A Smart Grid for Schools program conducted by Illinois State University is helping area teachers and students learn about new smart grid technology being implemented across the state.

Smart grid technology includes smart meters that show how much electricity is being used and when it’s being used, which translates to lower prices for off-peak use. The program is free to schools thanks to a $450,000 grant to ISU from the Illinois Science and Energy Innovation Foundation.

“The ISEIF funds several projects around the state with the primary goal of promoting the conservation of energy and safe use of energy and the latest technology of energy,” said Brad Christensen, coordinator for the Integrated Mathematics, Science and Technology program at the Center for Mathematics, Science and Technology housed at ISU.

“We’re on our fourth year of funding from them, and in those four years we’ve trained over 600 teachers and probably over 16,000 students so far,” Christensen added.

Over the next five years, Illinois electricity producers and distributors will be deploying smart grid technology across the state. The process began in the Chicago area and should reach central Illinois within the next few years.

The electric grid is a network of transmission lines, substations, transformers and more that delivers electricity from the power plant to homes and businesses.

“Like the internet, the smart grid will consist of controls, computers, automation and new technologies and equipment working together, but in this case, these technologies will work with the electrical grid to respond digitally to our quickly changing electric demands,” according to the Smart Grid for Schools webpage at www.smart

“Most people know electricity gets to the outlet, but that’s about it. In order to help them understand smart grid and energy conservation, we needed to help them understand how energy gets to their house and how it’s used in their house,” Christensen said.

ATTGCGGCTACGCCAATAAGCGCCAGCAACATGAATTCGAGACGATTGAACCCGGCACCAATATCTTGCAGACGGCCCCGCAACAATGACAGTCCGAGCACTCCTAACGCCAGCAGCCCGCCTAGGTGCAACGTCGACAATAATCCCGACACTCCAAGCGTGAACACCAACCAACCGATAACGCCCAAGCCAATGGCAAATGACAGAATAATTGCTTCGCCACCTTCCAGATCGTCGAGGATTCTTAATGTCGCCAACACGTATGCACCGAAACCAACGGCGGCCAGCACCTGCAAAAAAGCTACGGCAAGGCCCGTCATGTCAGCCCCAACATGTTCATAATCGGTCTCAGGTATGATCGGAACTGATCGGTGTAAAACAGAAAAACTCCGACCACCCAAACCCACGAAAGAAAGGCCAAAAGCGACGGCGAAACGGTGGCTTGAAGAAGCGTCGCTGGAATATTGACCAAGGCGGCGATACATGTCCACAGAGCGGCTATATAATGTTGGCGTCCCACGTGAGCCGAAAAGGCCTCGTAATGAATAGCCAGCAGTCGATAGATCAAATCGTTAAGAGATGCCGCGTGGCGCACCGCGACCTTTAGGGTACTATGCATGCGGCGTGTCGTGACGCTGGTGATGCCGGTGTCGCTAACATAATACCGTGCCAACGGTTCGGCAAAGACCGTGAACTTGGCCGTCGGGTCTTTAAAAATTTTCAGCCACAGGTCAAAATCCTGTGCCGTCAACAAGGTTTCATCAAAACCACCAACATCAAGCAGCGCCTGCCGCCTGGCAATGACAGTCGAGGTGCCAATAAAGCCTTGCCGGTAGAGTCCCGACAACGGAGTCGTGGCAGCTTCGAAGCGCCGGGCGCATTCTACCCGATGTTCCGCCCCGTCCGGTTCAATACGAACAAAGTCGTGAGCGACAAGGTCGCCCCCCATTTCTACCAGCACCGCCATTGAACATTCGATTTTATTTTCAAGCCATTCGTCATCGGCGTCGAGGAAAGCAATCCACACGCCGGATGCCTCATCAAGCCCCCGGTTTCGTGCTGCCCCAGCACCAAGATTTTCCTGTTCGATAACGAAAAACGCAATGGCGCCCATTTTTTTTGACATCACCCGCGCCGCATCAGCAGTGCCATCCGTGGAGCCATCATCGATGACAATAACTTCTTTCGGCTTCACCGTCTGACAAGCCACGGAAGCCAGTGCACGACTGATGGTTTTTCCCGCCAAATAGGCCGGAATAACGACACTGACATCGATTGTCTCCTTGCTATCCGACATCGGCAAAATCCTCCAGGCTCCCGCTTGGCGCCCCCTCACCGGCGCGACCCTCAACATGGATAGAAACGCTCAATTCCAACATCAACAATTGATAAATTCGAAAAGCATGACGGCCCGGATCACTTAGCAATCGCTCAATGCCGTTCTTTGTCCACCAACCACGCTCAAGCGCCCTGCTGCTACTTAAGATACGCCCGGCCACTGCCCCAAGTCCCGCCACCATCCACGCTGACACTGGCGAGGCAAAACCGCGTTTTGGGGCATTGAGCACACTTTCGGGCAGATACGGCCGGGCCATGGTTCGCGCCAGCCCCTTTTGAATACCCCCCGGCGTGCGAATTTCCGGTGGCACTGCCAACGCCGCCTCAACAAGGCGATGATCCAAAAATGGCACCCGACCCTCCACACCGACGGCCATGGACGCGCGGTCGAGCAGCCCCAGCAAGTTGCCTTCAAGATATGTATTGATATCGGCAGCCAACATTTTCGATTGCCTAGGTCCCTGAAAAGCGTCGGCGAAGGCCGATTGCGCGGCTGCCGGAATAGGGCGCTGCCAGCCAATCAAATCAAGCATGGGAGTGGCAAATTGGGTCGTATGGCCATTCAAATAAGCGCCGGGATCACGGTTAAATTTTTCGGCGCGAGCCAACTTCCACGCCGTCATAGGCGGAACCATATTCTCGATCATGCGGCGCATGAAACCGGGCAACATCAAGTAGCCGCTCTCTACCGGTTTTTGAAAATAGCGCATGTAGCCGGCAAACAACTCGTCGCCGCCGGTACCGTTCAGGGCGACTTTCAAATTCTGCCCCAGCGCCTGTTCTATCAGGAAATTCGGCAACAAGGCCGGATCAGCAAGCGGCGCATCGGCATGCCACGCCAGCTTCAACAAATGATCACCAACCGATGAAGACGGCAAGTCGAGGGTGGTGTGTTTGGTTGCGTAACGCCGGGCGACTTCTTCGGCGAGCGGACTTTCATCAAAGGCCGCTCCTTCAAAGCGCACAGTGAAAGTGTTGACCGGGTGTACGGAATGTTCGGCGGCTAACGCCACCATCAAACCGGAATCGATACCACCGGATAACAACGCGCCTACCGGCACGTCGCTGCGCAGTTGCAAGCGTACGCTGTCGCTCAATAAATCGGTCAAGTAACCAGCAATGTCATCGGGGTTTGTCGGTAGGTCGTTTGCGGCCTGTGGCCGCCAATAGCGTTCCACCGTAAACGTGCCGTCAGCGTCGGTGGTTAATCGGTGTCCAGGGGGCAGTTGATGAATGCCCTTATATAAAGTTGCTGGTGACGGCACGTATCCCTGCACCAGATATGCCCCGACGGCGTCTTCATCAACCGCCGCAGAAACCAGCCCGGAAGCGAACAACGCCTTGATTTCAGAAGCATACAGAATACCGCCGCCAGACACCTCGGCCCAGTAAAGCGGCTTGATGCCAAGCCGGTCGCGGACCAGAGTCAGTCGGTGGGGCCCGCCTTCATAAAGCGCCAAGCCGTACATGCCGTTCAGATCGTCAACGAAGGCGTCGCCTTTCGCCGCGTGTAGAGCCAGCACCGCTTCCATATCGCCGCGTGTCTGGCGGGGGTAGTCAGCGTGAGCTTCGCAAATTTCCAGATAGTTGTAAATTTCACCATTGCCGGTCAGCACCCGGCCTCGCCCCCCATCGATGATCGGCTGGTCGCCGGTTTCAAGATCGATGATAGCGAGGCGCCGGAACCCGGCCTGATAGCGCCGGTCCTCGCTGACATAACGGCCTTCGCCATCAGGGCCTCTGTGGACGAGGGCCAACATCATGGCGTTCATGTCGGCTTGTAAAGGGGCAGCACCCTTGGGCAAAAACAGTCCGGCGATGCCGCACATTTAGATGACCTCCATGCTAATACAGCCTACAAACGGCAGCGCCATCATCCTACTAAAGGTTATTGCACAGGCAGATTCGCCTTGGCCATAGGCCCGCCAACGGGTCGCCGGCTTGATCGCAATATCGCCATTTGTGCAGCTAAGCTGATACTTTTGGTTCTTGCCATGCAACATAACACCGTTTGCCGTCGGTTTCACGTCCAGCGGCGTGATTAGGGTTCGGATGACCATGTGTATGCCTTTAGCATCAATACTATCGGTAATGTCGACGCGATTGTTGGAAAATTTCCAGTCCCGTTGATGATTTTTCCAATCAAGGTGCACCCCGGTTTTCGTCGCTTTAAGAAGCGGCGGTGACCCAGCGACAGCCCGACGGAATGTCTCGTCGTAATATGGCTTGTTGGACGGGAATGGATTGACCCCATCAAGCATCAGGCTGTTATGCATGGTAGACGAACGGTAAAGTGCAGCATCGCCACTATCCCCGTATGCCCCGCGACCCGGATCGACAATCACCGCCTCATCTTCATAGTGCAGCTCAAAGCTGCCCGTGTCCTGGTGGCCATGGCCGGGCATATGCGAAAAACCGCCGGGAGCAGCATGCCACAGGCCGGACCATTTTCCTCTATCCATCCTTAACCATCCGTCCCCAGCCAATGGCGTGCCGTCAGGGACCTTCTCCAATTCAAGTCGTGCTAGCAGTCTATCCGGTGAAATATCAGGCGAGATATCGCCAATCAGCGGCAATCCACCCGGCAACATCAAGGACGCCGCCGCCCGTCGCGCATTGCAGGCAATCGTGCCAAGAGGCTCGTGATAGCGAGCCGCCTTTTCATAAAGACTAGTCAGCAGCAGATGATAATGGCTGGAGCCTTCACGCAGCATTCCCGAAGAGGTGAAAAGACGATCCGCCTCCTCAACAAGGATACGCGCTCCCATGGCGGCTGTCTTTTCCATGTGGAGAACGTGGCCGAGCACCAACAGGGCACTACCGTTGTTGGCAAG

To give students hands-on learning opportunities, the program built transportable replications of different rooms in a house, similar to a dollhouse, that feature smart home technology.

“These rooms fit into big plywood boxes, and we roll those into a school,” Christensen said. “They come with a tablet computer, and the students control their house with that tablet. So they can set the lights, monitor the energy use, monitor the smart meter and the security system, and they can program the thermostat and the solar panel, electric car charger, all that stuff.”

Christensen said the students learn how to operate the smart technology quickly.

“For these kids it will be the norm for them when they grow up and have their own houses. To us, checking to see if our garage door is up or down by looking at our cellphone is still rather odd. But to them, that won’t be a big deal,” he said.

Jennifer Miller, a chemistry teacher at Washington Community High School, has used the Smart Grid for Schools program several times in her classes.

“The goal is for students to see how the generation of electricity has evolved and why it is important to keep searching for better, more efficient, cost effective, cleaner ways to produce energy,” she said.

The program has real-life applications since it gives students knowledge about the type of technology that will be available when they move into their own homes after high school, she noted.

Teachers are required to take three hours of training before using the program for which they are given a stipend. They also receive a stipend when they take delivery of the program.

For more information about the Smart Grid for Schools program and how to schedule a visit to a school, visit the website www.smartgridforschools.org.